Garm Hava (1973)

Published - June 12, 2014 06:06 pm IST - New Delhi

Actor Balraj Sahni in Unit 3 MM's "Garam Hava" in Eastman colour, directed by M.S. Sathyu and cinematographed by Ishan Arya

Actor Balraj Sahni in Unit 3 MM's "Garam Hava" in Eastman colour, directed by M.S. Sathyu and cinematographed by Ishan Arya

Distance does not diminish emotion. Nor does time always help in healing. Yesterday’s wounds are but a scratch away from festering all over again. A few minutes into MS Sathyu’s “Garm Hava” — the film is to Sathyu what “Mughal-e-Azam” was to K. Asif, “Pakeezah” was to Kamal Amrohi and what “Sholay” continues to be for Ramesh Sippy — and I realise it is a film that is as relevant today as when it was first made. Asking several hard hitting questions, it offers no easy answers.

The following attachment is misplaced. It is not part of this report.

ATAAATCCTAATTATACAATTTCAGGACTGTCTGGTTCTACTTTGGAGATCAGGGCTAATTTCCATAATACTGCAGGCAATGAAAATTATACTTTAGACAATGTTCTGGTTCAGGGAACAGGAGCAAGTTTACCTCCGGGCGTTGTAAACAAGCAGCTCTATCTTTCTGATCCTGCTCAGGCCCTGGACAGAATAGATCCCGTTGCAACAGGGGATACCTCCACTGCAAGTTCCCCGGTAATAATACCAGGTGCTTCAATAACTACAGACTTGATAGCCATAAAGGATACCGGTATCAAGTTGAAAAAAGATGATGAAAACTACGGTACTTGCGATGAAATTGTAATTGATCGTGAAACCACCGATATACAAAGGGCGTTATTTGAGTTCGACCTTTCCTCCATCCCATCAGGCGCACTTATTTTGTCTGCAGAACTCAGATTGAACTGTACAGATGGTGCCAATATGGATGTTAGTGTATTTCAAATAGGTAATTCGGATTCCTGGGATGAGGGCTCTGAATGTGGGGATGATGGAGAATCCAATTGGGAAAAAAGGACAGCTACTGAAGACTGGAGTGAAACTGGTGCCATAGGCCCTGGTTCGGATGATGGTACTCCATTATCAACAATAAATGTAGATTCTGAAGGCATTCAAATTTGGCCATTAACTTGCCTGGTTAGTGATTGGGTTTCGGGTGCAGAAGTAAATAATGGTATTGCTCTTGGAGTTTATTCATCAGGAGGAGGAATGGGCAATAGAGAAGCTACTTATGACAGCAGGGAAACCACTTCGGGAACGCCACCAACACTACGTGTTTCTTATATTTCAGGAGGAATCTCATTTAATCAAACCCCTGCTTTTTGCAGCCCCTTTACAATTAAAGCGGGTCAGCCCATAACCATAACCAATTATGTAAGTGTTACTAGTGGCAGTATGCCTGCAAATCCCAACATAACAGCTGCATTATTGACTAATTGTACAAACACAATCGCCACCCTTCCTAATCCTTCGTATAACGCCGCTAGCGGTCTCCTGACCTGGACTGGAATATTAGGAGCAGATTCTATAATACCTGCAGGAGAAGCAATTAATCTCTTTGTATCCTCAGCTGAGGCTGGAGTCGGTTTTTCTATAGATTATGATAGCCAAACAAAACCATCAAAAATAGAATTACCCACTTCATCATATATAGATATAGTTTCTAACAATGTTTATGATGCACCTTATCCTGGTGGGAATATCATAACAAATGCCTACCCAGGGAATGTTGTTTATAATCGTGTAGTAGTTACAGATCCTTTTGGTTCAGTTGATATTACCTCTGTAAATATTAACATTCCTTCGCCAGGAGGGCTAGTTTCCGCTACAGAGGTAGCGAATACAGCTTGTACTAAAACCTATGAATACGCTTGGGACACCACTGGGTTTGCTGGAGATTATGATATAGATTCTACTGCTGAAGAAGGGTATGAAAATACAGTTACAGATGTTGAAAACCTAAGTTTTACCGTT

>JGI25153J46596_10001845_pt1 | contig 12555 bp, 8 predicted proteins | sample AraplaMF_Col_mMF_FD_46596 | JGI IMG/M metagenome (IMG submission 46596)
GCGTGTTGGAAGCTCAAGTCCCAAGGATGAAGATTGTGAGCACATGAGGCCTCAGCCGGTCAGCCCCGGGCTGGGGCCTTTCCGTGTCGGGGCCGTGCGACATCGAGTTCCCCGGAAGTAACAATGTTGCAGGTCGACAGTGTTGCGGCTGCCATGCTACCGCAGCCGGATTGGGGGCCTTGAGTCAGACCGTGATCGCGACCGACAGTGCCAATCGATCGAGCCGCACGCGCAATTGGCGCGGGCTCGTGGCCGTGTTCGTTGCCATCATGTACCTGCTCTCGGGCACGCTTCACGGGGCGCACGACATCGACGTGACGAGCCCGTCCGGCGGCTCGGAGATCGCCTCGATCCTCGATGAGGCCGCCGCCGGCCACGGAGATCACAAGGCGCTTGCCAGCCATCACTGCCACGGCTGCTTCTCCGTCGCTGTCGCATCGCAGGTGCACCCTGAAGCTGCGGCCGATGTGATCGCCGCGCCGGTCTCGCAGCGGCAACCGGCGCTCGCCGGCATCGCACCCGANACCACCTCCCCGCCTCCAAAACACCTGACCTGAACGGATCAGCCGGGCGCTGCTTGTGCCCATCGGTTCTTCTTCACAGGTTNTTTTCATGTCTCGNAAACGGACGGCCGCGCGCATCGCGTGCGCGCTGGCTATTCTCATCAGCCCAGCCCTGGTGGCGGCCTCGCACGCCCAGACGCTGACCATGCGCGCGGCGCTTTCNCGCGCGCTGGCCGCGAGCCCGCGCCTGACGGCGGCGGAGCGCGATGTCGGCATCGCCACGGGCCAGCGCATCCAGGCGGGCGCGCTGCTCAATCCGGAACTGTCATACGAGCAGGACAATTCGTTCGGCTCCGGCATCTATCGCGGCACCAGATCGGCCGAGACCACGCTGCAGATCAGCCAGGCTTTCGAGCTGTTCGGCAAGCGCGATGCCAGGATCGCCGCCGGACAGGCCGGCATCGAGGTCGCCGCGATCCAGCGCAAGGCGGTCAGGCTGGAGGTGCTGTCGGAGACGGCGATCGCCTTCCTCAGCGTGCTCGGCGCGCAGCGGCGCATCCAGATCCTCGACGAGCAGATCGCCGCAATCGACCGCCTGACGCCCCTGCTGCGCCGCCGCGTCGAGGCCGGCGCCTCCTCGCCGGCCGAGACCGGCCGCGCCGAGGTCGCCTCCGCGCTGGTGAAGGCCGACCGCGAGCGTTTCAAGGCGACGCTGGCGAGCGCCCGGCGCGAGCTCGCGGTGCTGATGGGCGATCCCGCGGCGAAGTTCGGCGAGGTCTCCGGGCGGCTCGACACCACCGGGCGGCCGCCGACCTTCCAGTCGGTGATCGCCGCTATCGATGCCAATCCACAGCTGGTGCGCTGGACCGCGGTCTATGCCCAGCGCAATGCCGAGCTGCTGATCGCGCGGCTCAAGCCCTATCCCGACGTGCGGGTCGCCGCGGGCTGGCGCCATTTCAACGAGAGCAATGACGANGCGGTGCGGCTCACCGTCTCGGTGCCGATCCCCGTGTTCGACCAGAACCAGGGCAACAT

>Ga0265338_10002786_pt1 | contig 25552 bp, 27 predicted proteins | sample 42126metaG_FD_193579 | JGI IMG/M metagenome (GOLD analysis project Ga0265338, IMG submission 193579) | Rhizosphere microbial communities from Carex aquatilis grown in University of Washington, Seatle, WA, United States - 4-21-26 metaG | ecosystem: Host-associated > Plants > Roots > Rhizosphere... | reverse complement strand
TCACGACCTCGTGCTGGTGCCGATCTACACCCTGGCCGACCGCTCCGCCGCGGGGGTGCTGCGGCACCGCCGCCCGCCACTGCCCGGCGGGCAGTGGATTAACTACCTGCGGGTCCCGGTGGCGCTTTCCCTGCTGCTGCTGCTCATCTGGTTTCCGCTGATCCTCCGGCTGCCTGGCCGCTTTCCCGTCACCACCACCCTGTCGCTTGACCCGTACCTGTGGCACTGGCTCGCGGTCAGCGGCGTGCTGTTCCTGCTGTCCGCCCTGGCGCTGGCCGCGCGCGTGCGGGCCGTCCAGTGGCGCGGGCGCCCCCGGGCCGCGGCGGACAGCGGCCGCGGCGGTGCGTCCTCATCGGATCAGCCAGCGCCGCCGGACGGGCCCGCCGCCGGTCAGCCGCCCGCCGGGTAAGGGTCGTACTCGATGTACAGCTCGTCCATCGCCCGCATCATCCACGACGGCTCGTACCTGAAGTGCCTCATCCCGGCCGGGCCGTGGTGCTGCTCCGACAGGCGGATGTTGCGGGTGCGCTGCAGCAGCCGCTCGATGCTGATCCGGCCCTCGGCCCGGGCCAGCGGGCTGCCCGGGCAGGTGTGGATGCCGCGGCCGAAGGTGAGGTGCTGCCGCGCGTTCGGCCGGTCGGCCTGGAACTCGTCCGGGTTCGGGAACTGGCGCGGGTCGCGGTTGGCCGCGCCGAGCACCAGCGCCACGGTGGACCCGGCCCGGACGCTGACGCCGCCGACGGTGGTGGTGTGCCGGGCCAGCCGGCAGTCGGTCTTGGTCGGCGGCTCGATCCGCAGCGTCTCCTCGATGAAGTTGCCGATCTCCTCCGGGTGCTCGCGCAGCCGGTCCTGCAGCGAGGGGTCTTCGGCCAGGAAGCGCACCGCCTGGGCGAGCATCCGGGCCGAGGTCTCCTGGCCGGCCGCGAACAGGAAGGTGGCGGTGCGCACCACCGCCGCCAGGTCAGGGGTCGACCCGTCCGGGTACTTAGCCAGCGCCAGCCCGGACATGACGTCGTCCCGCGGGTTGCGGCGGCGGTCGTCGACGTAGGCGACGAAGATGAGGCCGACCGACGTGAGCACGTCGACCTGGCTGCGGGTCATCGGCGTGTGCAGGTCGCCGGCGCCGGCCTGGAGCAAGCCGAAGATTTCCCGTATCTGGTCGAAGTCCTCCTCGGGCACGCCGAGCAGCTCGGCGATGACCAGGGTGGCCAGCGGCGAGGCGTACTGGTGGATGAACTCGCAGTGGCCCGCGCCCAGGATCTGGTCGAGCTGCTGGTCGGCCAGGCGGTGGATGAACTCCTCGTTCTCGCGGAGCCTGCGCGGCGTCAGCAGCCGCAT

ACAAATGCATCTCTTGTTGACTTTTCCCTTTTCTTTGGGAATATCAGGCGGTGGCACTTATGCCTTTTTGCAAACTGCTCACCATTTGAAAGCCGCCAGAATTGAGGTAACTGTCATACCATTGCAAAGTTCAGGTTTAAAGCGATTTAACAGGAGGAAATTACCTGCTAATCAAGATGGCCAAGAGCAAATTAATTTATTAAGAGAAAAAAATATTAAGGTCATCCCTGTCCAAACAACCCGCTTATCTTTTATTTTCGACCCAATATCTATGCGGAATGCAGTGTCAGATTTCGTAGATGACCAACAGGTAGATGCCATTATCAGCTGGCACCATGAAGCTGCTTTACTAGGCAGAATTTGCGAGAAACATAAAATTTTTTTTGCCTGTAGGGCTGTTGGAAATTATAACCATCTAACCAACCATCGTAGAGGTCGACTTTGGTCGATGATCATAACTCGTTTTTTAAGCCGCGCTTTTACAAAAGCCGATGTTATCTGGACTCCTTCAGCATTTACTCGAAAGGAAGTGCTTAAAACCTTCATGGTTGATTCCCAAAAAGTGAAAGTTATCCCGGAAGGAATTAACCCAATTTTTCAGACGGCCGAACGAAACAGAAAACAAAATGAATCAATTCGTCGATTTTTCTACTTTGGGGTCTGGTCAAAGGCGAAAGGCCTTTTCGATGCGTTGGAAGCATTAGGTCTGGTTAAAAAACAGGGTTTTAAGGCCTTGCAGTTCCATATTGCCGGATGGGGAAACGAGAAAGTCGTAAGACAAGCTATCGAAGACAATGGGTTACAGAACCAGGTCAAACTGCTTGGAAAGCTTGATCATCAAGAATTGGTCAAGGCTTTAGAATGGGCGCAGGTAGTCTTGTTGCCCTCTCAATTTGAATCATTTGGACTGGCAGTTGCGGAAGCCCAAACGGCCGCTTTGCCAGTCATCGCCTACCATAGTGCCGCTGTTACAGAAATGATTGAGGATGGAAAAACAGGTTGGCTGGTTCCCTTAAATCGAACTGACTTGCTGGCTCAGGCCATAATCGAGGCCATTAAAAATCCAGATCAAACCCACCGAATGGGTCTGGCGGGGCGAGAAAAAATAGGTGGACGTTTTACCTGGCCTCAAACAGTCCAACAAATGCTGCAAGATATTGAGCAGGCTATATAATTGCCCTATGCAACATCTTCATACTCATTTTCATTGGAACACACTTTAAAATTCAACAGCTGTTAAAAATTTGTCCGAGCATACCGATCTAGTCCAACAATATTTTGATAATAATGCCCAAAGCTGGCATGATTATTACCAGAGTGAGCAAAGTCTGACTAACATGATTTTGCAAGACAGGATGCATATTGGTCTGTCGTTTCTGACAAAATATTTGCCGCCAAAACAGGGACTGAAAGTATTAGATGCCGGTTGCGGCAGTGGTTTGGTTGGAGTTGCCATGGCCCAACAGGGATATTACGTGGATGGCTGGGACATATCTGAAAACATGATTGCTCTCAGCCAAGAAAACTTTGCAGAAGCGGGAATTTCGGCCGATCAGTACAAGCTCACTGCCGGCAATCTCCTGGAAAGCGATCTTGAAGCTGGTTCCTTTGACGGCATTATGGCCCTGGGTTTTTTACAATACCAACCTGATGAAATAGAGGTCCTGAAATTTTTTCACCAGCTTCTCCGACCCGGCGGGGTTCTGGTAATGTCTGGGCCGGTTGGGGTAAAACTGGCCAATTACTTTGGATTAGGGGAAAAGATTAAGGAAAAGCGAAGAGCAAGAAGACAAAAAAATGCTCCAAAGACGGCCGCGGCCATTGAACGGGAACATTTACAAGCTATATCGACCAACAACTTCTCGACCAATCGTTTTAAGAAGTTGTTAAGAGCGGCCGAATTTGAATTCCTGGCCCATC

Addressing the plight of Muslims who opted to stay back in the land of their forefathers, and shunned Pakistan’s one nation-one religion theory, Sathyu’s film is a grim, very grim reminder that not all is well with the nation where the minorities live in fear. Quietly, persuasively, the film reveals the psyche of the community, its anxieties, its insecurities, its longing for a past that cannot be reproduced, its inability to come to terms with the present. Sathyu shows it the way it was in 1947 and those early challenging years following the Partition. The film finds a resonance today; it was valid in 1973, it remains pertinent in 2014. Don’t we, every now and then, come across reports of Muslims being denied accommodation in supposedly cosmopolitan cities because of their faith? Haven’t we had instances of businessmen refusing to buy or sell their stuff to people of certain communities? Social disharmony, economic boycott and fissures within characterise our lives. Just as they do in “Garm Hava”.